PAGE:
One of the made-up facts in media reporting of earthquakes is the obligatory statement that the quake was felt from x location to y location, and usually to 3rd location because reporters love sequences of three. The observations, however, are anecdotal and typically kind of random based on what the reporter has heard and how well he or she understands maps and California geography. The USGS publishes shake maps that show generally where a quake was likely felt, which add a little actual data to the process. But after Sunday's South Napa earthquake, Jawbone — maker of one of those devices some people wear on their wrist to monitor their movement and sleeping — added a new wrinkle to quake reporting. Actual data from those users shows a very graphic spike in when Up wearers started moving. Turns out that almost everybody in the Napa and Vallejo areas got up when the quake hit at 3:20 a.m. and half of those stayed up the rest of the night. In San Francisco and Oakland, just 55 percent of Up users got up.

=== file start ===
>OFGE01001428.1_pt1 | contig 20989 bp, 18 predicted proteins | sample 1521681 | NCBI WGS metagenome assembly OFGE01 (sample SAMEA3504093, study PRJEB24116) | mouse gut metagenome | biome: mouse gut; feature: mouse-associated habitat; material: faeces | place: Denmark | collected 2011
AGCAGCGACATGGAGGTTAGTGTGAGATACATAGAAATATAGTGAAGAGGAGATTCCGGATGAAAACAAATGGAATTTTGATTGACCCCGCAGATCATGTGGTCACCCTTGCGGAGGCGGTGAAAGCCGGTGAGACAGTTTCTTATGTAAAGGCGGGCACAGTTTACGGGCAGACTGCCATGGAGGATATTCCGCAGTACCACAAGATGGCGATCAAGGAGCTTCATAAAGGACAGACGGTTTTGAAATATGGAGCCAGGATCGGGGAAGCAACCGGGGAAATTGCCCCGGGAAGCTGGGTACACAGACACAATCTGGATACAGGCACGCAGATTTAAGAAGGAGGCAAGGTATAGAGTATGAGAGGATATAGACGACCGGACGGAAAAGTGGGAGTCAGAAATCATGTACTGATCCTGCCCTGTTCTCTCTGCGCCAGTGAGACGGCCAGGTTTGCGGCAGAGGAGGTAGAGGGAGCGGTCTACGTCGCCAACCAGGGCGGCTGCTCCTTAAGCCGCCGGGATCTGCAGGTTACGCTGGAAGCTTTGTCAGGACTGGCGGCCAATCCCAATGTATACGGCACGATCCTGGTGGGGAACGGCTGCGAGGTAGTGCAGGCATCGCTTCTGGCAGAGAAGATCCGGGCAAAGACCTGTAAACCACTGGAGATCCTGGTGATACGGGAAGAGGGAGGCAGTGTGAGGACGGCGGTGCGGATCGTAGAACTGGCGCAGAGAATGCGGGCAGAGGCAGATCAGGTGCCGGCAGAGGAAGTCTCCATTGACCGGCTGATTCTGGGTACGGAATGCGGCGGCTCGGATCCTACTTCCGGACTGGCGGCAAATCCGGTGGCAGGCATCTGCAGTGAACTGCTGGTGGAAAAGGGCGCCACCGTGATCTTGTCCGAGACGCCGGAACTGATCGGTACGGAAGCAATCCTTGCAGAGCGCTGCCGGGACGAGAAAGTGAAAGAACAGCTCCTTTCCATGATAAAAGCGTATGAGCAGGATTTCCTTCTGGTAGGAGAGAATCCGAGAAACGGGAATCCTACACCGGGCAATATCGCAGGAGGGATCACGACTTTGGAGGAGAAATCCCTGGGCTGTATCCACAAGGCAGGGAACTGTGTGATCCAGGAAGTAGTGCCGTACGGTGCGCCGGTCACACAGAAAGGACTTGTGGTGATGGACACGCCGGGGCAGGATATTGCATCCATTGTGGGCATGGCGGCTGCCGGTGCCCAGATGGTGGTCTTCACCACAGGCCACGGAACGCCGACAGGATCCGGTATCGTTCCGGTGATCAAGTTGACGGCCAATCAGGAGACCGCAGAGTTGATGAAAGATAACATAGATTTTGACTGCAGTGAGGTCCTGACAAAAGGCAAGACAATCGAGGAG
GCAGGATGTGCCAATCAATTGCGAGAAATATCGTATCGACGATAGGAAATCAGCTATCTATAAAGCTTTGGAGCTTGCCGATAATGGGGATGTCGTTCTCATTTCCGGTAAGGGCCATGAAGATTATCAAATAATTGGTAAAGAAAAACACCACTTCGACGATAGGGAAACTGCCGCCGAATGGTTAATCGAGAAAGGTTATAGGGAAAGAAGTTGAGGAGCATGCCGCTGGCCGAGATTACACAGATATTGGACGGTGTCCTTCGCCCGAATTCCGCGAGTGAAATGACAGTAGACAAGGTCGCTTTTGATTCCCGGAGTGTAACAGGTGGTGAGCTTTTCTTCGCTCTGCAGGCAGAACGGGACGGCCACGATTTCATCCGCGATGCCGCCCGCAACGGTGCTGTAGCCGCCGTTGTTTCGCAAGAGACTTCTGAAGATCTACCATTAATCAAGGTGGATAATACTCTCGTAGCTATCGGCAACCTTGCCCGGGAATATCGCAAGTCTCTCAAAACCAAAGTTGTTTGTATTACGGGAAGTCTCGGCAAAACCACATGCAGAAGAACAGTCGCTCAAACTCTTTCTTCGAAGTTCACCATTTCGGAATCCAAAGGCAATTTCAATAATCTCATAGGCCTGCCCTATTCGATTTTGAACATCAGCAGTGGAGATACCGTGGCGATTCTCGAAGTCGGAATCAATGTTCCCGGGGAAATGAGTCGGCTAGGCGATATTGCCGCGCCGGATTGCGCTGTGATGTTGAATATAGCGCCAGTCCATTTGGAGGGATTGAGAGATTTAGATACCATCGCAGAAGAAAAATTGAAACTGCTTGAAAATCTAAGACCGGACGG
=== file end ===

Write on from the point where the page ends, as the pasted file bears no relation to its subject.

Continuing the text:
From the company's blog, which fed reporters the story and has the graphic in a bigger form:
Napa, Sonoma, Vallejo, and Fairfield were less than 15 miles from the epicenter. Almost all (93%) of the UP wearers in these cities suddenly woke up at 3:20AM when the quake struck. Farther from the epicenter, the impact was weaker and more people slept through the shaking. In San Francisco and Oakland, slightly more than half (55%) woke up. As we look even farther, the effect becomes progressively weaker — almost no UP wearers in Modesto and Santa Cruz (and others between 75 and 100 miles from the epicenter) were woken up by the earthquake, according to UP data.